Advice to tips and advice to improve your finances and long term goals
Monday, May 14, 2018
Financial Health Real Estate Market Buying and Selling
At the beginning of this year, new tighter mortgage rules were put out by The Office of the Superintendent of Financial Institutions (OSFI). This has made it more difficult for some homebuyers to get mortgages this year.
The new rules have stricter qualifying criteria as the requirement for a mortgage stress test is now extended to all homebuyers. Even borrowers with a down payment of twenty per cent or more now face a stress test, as has been the case since January 2017 for applicants with smaller down payments who require mortgage insurance. This is aimed at limiting the amount of debt that Canadians and financial institutions take on.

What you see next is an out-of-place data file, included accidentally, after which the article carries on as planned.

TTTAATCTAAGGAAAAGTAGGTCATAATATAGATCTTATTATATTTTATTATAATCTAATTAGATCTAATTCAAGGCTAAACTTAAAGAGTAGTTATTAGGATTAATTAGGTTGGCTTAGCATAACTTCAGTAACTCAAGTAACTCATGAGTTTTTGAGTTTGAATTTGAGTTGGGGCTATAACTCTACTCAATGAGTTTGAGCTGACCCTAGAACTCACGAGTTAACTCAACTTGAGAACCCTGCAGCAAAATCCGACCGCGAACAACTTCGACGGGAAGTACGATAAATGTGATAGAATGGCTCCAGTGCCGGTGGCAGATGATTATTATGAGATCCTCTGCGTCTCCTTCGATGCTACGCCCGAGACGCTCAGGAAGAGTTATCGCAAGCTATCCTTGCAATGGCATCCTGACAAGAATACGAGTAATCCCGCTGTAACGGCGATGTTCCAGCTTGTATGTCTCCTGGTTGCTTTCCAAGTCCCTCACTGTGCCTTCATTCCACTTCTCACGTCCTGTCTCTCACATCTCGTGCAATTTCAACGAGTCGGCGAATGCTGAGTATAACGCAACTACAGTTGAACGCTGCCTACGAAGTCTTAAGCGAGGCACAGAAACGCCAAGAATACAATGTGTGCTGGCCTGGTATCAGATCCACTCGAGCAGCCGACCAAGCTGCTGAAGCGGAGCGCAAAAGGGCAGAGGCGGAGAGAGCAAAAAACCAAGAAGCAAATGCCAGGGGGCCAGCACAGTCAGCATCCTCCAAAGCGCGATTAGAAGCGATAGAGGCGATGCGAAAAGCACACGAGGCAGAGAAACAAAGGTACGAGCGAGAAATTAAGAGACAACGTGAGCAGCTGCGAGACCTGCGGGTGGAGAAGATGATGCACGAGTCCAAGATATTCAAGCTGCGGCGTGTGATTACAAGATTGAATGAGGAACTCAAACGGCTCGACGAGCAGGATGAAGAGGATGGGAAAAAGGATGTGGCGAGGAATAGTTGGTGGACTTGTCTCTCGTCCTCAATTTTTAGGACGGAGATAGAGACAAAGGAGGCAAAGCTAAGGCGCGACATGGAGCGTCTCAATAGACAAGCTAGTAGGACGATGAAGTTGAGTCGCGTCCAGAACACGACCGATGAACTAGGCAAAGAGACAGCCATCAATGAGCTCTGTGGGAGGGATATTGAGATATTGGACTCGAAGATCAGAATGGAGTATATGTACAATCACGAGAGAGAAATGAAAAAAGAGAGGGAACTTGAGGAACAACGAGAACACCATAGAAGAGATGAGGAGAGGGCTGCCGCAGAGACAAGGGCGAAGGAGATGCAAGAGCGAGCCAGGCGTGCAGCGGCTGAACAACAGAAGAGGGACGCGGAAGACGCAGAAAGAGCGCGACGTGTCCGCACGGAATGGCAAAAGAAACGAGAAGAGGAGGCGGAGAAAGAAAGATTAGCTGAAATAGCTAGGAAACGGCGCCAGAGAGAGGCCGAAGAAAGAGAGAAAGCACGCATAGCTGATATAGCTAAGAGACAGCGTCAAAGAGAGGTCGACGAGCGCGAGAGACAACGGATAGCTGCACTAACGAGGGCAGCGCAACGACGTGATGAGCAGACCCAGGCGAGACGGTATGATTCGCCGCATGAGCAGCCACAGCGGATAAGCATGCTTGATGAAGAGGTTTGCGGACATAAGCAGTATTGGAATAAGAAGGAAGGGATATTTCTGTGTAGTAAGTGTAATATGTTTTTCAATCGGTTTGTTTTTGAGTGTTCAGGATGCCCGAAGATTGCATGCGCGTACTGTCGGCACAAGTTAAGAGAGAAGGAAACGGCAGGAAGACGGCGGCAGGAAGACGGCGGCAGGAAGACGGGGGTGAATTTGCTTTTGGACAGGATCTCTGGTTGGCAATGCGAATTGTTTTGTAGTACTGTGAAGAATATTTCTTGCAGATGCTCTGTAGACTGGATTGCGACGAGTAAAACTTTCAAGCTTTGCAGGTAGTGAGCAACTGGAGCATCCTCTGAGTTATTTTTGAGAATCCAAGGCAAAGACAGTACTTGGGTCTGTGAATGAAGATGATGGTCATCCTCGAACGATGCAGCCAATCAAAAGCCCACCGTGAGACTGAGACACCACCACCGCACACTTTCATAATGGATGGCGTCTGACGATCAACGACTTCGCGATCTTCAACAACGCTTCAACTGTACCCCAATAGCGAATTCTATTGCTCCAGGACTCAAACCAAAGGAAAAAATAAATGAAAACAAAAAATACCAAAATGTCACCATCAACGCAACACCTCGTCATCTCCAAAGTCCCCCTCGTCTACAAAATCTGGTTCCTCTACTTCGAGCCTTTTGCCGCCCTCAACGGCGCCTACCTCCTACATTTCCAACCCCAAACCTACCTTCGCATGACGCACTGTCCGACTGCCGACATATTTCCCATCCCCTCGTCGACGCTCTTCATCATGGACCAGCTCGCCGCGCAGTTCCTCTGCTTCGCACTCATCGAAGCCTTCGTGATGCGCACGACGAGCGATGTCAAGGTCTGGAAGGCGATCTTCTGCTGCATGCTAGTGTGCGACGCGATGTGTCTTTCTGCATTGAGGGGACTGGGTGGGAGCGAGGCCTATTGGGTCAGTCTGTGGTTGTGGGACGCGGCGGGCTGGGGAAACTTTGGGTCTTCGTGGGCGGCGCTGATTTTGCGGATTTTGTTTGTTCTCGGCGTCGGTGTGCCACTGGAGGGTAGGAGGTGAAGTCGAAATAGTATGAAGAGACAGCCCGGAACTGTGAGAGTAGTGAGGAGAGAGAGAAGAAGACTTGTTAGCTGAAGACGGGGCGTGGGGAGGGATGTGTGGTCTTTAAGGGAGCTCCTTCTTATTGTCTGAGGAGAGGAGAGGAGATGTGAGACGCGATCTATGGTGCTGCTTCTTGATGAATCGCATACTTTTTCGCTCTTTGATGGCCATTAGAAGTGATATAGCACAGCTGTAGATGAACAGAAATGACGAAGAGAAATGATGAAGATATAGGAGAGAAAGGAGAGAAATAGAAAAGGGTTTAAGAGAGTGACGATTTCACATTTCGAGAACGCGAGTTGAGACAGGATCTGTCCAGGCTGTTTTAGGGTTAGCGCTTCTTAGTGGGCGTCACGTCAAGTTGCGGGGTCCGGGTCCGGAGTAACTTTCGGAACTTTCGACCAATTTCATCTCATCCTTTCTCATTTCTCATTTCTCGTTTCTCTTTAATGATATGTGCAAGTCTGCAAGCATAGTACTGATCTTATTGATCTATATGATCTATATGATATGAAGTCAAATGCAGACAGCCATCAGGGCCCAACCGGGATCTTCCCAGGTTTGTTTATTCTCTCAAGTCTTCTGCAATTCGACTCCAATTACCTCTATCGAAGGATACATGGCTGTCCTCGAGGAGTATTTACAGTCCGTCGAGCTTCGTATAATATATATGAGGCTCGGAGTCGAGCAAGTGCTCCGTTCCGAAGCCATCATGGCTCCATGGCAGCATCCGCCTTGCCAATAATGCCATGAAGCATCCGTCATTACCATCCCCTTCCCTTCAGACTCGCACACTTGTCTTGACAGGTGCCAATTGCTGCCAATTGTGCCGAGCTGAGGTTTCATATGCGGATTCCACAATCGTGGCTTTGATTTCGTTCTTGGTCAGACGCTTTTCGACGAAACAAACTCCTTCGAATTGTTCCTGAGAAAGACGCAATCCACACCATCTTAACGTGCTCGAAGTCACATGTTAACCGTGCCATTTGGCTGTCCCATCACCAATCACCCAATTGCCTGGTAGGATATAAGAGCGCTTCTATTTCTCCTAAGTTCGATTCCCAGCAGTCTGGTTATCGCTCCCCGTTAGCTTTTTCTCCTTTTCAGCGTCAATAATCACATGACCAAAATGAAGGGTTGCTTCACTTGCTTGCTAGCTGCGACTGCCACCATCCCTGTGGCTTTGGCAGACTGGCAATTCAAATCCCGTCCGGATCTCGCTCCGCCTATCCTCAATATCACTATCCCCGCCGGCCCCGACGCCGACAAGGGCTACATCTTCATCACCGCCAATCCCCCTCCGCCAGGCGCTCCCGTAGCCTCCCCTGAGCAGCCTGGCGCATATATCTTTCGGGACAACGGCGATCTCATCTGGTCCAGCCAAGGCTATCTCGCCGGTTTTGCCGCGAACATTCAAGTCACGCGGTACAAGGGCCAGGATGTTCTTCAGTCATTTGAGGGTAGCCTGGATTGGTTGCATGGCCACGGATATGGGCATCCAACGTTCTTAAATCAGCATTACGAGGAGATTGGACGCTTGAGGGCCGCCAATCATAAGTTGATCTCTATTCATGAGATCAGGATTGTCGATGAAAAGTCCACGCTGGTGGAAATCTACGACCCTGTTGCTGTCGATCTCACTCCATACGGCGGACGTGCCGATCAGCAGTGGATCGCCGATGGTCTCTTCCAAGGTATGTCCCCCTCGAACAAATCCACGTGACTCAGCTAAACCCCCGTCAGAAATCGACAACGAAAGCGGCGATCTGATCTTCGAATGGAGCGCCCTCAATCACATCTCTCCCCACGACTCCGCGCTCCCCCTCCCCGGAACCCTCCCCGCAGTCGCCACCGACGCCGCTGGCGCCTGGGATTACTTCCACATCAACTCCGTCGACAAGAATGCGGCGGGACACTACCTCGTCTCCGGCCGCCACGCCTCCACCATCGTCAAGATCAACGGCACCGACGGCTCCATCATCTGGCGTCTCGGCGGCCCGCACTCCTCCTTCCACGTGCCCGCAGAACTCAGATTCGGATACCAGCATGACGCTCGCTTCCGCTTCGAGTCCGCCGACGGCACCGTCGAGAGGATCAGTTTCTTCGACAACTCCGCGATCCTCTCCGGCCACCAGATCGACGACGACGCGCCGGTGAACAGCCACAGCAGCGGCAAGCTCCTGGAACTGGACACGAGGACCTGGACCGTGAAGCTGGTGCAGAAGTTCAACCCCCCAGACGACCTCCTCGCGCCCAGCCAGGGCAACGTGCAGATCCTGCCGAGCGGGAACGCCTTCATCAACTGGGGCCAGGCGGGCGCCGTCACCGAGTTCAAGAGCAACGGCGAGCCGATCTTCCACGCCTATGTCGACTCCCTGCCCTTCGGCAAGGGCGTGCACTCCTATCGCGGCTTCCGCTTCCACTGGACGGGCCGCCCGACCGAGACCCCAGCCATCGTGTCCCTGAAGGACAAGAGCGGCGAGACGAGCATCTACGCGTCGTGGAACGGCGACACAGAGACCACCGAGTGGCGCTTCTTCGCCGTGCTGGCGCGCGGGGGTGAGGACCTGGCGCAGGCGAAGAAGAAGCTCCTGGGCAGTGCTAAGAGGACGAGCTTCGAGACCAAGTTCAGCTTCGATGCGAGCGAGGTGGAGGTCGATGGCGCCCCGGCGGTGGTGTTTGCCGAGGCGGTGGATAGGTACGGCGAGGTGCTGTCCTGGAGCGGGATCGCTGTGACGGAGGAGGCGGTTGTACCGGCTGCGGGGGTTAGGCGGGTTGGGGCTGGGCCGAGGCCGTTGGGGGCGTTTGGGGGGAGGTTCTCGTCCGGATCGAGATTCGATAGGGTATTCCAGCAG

So what is the stress test? It means that financial institutions would use either the five-year benchmark rate published by the Bank of Canada or the customer's mortgage interest rate plus 2 per cent - whichever is higher. This is to ensure that borrowers’ housing expenses compared to their income remain below a certain threshold even if rates rise. Financial institutions look at the size of the loan compared to the price of the house as well as credit scores.
For some first-time homebuyers these stricter mortgage lending rules mean you might need to rent for longer before you can buy a home. Or you might need to consider getting a co-signer to qualify under these stricter rules. This may cause others to have to settle for a less expensive home than they would have qualified for in the past, and some people may choose to wait and save up for a larger down payment.